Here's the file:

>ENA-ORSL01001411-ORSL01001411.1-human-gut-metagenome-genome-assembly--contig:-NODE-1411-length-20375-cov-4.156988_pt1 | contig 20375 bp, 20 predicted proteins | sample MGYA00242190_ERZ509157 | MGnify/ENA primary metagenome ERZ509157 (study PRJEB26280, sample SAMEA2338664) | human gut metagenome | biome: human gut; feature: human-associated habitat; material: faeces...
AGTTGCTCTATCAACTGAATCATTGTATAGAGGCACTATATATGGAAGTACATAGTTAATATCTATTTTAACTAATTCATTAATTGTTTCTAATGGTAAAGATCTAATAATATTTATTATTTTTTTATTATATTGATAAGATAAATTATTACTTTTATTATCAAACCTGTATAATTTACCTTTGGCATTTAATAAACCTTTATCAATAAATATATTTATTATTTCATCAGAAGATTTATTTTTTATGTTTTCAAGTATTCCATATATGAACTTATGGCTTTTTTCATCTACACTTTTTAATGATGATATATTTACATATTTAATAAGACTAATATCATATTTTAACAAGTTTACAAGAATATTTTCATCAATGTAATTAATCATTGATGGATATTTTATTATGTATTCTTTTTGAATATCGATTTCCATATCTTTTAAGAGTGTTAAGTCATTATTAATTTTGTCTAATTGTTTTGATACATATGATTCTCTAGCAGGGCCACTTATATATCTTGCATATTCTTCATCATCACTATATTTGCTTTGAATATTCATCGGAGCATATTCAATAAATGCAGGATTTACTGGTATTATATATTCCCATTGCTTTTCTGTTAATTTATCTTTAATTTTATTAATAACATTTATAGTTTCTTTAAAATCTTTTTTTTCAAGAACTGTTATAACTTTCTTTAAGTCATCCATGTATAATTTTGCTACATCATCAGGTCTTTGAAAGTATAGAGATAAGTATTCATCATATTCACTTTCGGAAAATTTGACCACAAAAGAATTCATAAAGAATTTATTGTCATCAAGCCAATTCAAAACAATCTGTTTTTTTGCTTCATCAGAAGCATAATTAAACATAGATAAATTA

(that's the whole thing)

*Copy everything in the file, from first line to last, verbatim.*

>ENA-ORSL01001411-ORSL01001411.1-human-gut-metagenome-genome-assembly--contig:-NODE-1411-length-20375-cov-4.156988_pt1 | contig 20375 bp, 20 predicted proteins | sample MGYA00242190_ERZ509157 | MGnify/ENA primary metagenome ERZ509157 (study PRJEB26280, sample SAMEA2338664) | human gut metagenome | biome: human gut; feature: human-associated habitat; material: faeces...
AGTTGCTCTATCAACTGAATCATTGTATAGAGGCACTATATATGGAAGTACATAGTTAATATCTATTTTAACTAATTCATTAATTGTTTCTAATGGTAAAGATCTAATAATATTTATTATTTTTTTATTATATTGATAAGATAAATTATTACTTTTATTATCAAACCTGTATAATTTACCTTTGGCATTTAATAAACCTTTATCAATAAATATATTTATTATTTCATCAGAAGATTTATTTTTTATGTTTTCAAGTATTCCATATATGAACTTATGGCTTTTTTCATCTACACTTTTTAATGATGATATATTTACATATTTAATAAGACTAATATCATATTTTAACAAGTTTACAAGAATATTTTCATCAATGTAATTAATCATTGATGGATATTTTATTATGTATTCTTTTTGAATATCGATTTCCATATCTTTTAAGAGTGTTAAGTCATTATTAATTTTGTCTAATTGTTTTGATACATATGATTCTCTAGCAGGGCCACTTATATATCTTGCATATTCTTCATCATCACTATATTTGCTTTGAATATTCATCGGAGCATATTCAATAAATGCAGGATTTACTGGTATTATATATTCCCATTGCTTTTCTGTTAATTTATCTTTAATTTTATTAATAACATTTATAGTTTCTTTAAAATCTTTTTTTTCAAGAACTGTTATAACTTTCTTTAAGTCATCCATGTATAATTTTGCTACATCATCAGGTCTTTGAAAGTATAGAGATAAGTATTCATCATATTCACTTTCGGAAAATTTGACCACAAAAGAATTCATAAAGAATTTATTGTCATCAAGCCAATTCAAAACAATCTGTTTTTTTGCTTCATCAGAAGCATAATTAAACATAGATAAATTA